Methods Inquiries, 2013-2022

OPRE plays a central role in advancing understanding and disseminating knowledge about research and evaluation methods and tools that are, or could be, used to enhance knowledge about program and policy effectiveness. The purpose of the Methods Inquiries project is to organize meetings that bring together expertise from varying disciplines and policy fields and from academia, government, and the private sector to explore innovations in research design, analytic techniques, and data measurement that could be employed to advance the government’s use of rigorous research methods. These meetings ensure that OPRE‐supported research continues to represent the most scientifically advanced approaches to determining effectiveness and efficiency of ACF programs.

The contractor from 2013 to 2018 was RTI International. The contractor from 2016 to 2022 is Insight Policy Research.

Visit the OPRE Innovative Methods Meetings website Visit disclaimer page (www.opremethodsmeeting.org Visit disclaimer page ) to access resources and materials from previous meetings.

The point of contact is Kriti Jain.

Explore related portfolio pages:

Related Resources

This brief has two main goals:

  • Describe the features of a well-designed and implemented subgroup analysis that uses a multiple regression framework.
  • Provide an overview of recent methodological developments and alternative approaches to conducting subgroup analyses.

The brief builds on a 2009 meeting of experts Visit disclaimer page convened by the Administration for Children and Families’ Office of Planning, Research, and Evaluation and a corresponding 2012 publication in a special issue of Prevention Science Visit disclaimer page (MacKinnon, Supplee, Kelly, & Barofsky, 2012).

“Open science” represents a broad movement to make all phases of research—from design to dissemination—more transparent and accessible. The scientific community and Federal agencies that support research have a growing interest in open science methods. In part this interest stems from highly publicized news stories and journal articles that cast doubt on research credibility...

 

“Open science” represents a broad movement to make all phases of research—from design to dissemination—more transparent and accessible. The scientific community and Federal agencies that support research have a growing interest in open science methods in response to highly publicized news stories and journal articles that cast doubt on research credibility...

Social service program stakeholders need timely evidence to inform ongoing program decisions. Rapid learning methods, defined here as a set of approaches designed to quickly and/or iteratively test program improvements and evaluate program implementation or impact, can help inform such decisions. However, stakeholders may be unsure which rapid learning methods are most appropriate for a program’s specific challenges and how to best apply the methods...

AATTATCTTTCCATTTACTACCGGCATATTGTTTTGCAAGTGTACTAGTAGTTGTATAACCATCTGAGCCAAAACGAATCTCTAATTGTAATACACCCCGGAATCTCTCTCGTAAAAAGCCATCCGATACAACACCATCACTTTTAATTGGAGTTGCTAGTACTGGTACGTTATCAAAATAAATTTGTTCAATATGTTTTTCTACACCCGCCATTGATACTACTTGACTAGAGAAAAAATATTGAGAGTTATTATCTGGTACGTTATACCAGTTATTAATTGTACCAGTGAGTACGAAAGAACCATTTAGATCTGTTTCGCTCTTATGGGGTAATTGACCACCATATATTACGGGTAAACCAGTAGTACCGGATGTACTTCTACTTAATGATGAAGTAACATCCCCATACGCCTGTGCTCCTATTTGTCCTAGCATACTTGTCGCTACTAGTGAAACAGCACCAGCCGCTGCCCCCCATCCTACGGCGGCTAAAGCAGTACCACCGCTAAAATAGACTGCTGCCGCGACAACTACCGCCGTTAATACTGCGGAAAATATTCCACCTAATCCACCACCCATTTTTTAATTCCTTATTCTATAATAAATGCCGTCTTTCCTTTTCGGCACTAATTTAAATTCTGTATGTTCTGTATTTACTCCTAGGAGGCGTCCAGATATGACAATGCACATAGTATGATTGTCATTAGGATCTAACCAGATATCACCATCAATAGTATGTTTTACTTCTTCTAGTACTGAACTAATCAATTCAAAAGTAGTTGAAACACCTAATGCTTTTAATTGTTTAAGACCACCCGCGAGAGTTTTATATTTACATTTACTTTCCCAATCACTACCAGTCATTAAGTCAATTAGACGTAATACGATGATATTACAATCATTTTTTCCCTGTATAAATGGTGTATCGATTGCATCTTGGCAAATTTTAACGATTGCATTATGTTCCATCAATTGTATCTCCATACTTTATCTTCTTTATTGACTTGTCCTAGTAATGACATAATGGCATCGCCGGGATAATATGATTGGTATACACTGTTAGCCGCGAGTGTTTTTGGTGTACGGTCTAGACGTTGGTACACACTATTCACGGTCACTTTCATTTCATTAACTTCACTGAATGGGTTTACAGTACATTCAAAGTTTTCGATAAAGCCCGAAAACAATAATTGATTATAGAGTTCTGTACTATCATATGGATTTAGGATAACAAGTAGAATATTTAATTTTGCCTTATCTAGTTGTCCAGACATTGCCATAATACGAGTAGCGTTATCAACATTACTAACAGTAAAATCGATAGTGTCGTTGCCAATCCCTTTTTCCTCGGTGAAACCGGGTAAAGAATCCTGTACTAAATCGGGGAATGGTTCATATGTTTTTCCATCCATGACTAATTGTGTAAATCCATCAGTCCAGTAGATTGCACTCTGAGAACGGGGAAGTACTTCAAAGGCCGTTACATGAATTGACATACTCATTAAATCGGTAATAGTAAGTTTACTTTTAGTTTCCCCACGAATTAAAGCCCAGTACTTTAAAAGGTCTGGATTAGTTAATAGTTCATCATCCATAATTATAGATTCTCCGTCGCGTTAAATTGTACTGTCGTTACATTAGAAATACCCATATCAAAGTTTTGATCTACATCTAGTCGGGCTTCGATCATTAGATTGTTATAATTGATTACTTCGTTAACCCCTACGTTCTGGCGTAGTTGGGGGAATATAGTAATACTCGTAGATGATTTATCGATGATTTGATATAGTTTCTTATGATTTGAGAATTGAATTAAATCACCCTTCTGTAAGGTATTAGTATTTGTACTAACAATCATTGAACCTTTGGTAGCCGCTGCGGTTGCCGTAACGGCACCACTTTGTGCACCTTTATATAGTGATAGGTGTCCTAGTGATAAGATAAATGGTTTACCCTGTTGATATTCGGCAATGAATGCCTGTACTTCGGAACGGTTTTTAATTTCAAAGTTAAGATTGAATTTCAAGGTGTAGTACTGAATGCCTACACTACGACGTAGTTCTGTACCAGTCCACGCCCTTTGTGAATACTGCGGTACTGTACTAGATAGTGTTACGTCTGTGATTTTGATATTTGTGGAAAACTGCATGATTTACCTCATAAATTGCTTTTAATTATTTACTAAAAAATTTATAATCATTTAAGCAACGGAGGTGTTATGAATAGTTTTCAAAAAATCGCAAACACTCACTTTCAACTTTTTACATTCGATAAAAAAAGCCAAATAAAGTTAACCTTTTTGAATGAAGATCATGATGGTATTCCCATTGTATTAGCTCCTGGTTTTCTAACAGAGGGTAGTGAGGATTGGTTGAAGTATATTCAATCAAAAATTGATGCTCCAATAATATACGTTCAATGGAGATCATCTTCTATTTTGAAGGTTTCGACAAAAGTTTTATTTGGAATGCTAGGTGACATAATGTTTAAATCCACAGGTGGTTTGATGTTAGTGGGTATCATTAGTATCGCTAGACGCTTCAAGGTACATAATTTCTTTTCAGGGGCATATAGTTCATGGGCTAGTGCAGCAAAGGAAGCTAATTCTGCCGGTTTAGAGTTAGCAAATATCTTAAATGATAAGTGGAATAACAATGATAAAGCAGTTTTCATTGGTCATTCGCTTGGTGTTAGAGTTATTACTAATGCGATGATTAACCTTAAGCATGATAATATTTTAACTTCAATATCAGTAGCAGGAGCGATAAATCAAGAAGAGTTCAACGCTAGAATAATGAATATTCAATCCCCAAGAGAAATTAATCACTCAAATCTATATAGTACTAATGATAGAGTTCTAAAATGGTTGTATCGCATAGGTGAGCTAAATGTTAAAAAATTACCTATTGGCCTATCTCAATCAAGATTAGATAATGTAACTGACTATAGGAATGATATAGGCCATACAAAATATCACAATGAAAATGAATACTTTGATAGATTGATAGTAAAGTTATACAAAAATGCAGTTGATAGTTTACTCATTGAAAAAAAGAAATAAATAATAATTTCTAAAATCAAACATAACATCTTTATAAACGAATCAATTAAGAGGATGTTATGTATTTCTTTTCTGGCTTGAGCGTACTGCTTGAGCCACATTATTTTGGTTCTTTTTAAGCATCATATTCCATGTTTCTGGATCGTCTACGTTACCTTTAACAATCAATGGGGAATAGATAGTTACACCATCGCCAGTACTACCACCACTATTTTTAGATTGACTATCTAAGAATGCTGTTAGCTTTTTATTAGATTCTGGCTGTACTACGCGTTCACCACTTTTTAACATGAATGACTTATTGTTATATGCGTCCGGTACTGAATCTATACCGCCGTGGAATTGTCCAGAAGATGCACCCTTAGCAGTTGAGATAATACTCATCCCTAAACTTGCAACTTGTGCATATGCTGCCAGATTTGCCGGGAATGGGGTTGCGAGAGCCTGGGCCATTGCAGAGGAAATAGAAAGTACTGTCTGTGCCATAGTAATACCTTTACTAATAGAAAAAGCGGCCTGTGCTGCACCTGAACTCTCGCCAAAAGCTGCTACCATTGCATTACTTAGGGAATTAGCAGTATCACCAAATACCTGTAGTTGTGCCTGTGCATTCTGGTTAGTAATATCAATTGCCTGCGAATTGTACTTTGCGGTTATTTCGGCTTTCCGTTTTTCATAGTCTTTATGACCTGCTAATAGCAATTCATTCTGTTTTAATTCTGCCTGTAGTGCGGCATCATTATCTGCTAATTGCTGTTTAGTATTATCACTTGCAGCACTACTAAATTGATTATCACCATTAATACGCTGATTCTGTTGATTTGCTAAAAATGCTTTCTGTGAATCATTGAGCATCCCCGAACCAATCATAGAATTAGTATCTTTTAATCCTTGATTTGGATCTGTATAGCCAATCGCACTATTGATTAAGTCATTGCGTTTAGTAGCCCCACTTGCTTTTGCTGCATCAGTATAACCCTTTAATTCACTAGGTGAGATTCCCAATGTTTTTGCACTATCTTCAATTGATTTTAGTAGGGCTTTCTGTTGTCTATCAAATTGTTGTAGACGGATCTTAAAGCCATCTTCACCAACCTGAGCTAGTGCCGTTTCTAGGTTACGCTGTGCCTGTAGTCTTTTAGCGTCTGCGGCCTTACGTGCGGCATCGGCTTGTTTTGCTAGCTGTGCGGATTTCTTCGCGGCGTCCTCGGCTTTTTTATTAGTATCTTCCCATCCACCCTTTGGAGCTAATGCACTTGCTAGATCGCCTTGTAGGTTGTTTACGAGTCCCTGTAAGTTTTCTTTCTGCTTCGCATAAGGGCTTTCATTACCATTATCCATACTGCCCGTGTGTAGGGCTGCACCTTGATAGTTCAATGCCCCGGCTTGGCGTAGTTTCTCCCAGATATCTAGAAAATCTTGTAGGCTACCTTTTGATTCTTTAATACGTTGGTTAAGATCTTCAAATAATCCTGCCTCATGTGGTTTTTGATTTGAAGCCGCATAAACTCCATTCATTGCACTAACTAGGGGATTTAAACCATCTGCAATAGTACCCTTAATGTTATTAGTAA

Rapid learning methods aim to expedite program improvement and enhance program effectiveness. They use data to test implementation and improvement efforts in as close to real-time as possible. Many rapid learning methods leverage iterative cycles of learning, in which evaluators and implementers (and sometimes funders/policymakers) discuss findings, interpret them, and make adaptations to practice and measurement together. These methods can support data-driven decision-making in practice, in the spirit of ongoing improvement.
 
On October 25 and 26, 2018, OPRE brought together a diverse group of participants from Federal agencies, research firms, academia, and other organizations for a meeting titled, Rapid Learning Methods for Testing and Evaluating Change in Social Programs Visit disclaimer page . This brief is based on a presentation at the meeting.

Social service program stakeholders need timely evidence to inform ongoing program decisions. Rapid learning methods, defined here as a set of approaches designed to quickly and/or iteratively test program improvements and evaluate program implementation or impact, can help inform such decisions. However, stakeholders may be unsure which rapid learning methods are most appropriate for a program’s specific challenges and how to best apply the methods. Additionally, they may be unsure how to cultivate a culture of continuous, iterative learning.

For nearly 100 years, the null hypothesis significance testing (NHST) framework has been used to determine which findings are meaningful (Fisher 1925; Neyman and Pearson 1933). Under this framework, findings deemed meaningful are called “statistically significant.”  But the meaning of statistical significance is often...

Bayesian methods allow researchers to describe findings in probabilistic terms. They also allow for incorporating prior knowledge and considering uncertainty in parameters.

 

Bayesian methods may also help with transparency...

Federally funded systematic reviews of research evidence play a central role in efforts to base policy decisions on evidence. Historically, evidence reviews have reserved the highest ratings of quality for studies that employ experimental designs, namely randomized control trials (RCTs). However, RCTs are not appropriate for evaluating all intervention programs. To develop an evidence base for those programs, evaluators may need to use non-experimental study designs.

There is a growing understanding that there are some inherent limitations in using p-values to guide decisions about programs and policies. Bayesian methods are emerging as the primary alternative to p-values and offer a number of advantages...

In this video roundtable, government experts and experienced researchers discuss the opportunities and challenges presented when using administrative data for social policy research. Topics include: tips for planning administrative data research; working with (federal and state) data custodians; negotiating data...